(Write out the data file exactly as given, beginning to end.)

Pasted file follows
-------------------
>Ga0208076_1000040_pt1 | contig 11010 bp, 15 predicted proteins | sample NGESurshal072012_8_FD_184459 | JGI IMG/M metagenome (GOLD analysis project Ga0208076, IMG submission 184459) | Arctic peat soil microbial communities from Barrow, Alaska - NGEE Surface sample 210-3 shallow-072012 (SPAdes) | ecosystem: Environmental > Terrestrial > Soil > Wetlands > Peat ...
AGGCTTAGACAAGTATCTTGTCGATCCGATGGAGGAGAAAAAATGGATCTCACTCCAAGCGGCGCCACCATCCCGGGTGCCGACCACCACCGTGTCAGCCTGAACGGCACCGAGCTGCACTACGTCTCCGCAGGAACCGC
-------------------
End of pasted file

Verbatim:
>Ga0208076_1000040_pt1 | contig 11010 bp, 15 predicted proteins | sample NGESurshal072012_8_FD_184459 | JGI IMG/M metagenome (GOLD analysis project Ga0208076, IMG submission 184459) | Arctic peat soil microbial communities from Barrow, Alaska - NGEE Surface sample 210-3 shallow-072012 (SPAdes) | ecosystem: Environmental > Terrestrial > Soil > Wetlands > Peat ...
AGGCTTAGACAAGTATCTTGTCGATCCGATGGAGGAGAAAAAATGGATCTCACTCCAAGCGGCGCCACCATCCCGGGTGCCGACCACCACCGTGTCAGCCTGAACGGCACCGAGCTGCACTACGTCTCCGCAGGAACCGC